Augmented reality used in sinus surgery for first time

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Canadian surgeons have used a new technology that combines augmented reality and mixed reality to perform sinus surgery, becoming the first in North America to do so. The technology incorporates patient scans taken beforehand so that, during surgery, the surgeon knows exactly where they are. The system can also overlay the image shown by the endoscope camera during surgery with augmented reality signs to help the surgeon map out what route to take and to help them avoid hitting important areas like the optic nerve.

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Last updated: Tue 18 Jul 2017

Media Release

From: McGill University Health Centre (MUHC)

MUHC takes augmented reality into the operating room

Leading-edge technology provides a new and safer approach to otorhinolaryngology surgery

Montreal, May 31, 2017 – New technology using augmented reality and mixed-reality is assisting surgeons with planning and real-time positioning in patients who require ear, nose and throat surgery. The state-of-the-art technology, known as Target Guided Surgery (TGS), aims to improve patient outcomes and safety in this complex surgery, which is performed in close proximity to the optic nerve and the brain. The McGill University Health Centre (MUHC) is the first institution in North America to use augmented and mixed reality in sinus surgery.

TGS integrates seamlessly with the operating room video endoscopy system and provides the clinical team with unique abilities to perform and observe the surgery. The technology, which is created by Berlin-based tech-company Scopis, can also be used in craniofacial, spinal and neurological operations. Scopis chose the MUHC as a centre of reference for TGS because of the institution’s expertise in otorhinolaryngology surgery and strong educational focus.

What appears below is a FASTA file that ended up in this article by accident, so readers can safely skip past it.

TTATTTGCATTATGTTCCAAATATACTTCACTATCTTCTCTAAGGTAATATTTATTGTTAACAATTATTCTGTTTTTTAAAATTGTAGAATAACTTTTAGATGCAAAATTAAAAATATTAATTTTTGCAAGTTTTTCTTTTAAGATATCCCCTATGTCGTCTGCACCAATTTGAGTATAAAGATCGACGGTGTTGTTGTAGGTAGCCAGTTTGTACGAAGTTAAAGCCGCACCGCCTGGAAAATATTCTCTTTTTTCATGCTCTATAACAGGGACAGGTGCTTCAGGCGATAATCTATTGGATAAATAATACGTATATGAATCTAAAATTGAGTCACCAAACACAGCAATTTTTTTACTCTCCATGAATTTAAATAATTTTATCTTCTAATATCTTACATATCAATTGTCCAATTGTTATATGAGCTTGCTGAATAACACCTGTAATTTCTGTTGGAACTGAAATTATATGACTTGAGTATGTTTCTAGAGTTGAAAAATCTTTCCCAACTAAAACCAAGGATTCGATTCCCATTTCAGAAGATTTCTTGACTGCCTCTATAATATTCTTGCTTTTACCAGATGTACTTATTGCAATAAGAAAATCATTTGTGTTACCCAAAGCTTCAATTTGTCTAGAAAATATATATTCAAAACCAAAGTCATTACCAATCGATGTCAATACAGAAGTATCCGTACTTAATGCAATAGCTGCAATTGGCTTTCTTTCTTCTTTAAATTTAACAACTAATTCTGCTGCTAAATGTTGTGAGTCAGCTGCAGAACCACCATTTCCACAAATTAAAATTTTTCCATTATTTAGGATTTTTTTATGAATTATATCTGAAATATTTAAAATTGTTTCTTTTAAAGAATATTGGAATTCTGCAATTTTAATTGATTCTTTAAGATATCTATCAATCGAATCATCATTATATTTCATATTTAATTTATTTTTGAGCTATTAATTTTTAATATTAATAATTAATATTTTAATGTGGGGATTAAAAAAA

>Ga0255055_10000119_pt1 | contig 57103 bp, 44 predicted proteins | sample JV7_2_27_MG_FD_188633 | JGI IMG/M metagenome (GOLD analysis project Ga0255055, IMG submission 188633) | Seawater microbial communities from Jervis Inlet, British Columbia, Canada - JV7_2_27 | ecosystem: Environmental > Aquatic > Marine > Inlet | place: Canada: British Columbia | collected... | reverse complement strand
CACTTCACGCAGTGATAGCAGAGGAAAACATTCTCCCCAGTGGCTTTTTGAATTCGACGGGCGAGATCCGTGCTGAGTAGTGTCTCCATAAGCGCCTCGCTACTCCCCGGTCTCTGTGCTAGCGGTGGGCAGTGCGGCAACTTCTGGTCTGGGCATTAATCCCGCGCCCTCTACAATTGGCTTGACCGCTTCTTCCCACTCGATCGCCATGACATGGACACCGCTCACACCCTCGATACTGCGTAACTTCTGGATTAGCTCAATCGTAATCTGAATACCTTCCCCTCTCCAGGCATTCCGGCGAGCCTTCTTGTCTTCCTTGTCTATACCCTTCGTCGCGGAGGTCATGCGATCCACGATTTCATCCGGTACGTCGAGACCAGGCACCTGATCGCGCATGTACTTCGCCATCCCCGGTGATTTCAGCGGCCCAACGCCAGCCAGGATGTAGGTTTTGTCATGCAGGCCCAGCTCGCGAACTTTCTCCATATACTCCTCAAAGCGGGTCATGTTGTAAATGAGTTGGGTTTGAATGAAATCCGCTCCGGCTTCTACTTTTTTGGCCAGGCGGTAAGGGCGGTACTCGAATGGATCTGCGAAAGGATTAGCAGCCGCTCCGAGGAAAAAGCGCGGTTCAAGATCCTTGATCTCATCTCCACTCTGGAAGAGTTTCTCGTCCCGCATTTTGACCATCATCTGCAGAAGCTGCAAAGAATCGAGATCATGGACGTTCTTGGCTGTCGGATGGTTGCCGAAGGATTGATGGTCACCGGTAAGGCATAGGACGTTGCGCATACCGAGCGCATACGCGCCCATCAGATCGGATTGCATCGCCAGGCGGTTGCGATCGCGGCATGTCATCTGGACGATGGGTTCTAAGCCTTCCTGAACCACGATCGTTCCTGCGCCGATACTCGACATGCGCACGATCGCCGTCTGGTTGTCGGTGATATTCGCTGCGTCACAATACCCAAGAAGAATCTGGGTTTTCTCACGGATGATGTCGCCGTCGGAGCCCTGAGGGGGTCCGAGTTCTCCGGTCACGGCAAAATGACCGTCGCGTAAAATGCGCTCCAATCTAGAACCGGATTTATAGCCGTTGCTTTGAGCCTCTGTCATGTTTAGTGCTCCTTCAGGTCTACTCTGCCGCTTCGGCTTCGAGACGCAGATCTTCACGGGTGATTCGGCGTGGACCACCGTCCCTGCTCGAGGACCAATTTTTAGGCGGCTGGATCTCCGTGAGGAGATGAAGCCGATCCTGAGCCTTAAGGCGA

Dr. Marc Tewfik, MUHC director of Rhinology and assistant professor in the department of Otolaryngology at McGill University, performed the first surgery using this unique and highly advanced navigation system.  “One of the main benefits of using TGS is the ability to identify critical anatomical structures and to plan the safe placement of surgical instruments,” said Dr. Tewfik. “Endoscopic sinus surgery is particularly complex and in addition to improving safety, this technology reduces surgical time.”

A video highlighting the technological advantages can be found here: https://youtu.be/WeEhQU41NuY

“Surgical planning, as well as the actual surgery, can be recorded by the Scopis system. This feature turns any operation into educational content that we can use to teach residents,” said Dr. Nader Sadeghi, who is chair and chief of the McGill and MUHC departments of Otolaryngology – Head and Neck Surgery. “This technology supports our focus on education and in using innovative solutions for complex medical challenges.”

Augmented reality (AR) is a technology that layers computer-generated enhancements on top of existing reality in order to provide additional information and to allow interaction.

Mixed reality is the merging of real and virtual worlds to produce new environments and visualizations where physical and digital objects co-exist and interact in real time.

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 Video McGill University Health Centre Web page 02 Jun 2017 11:11am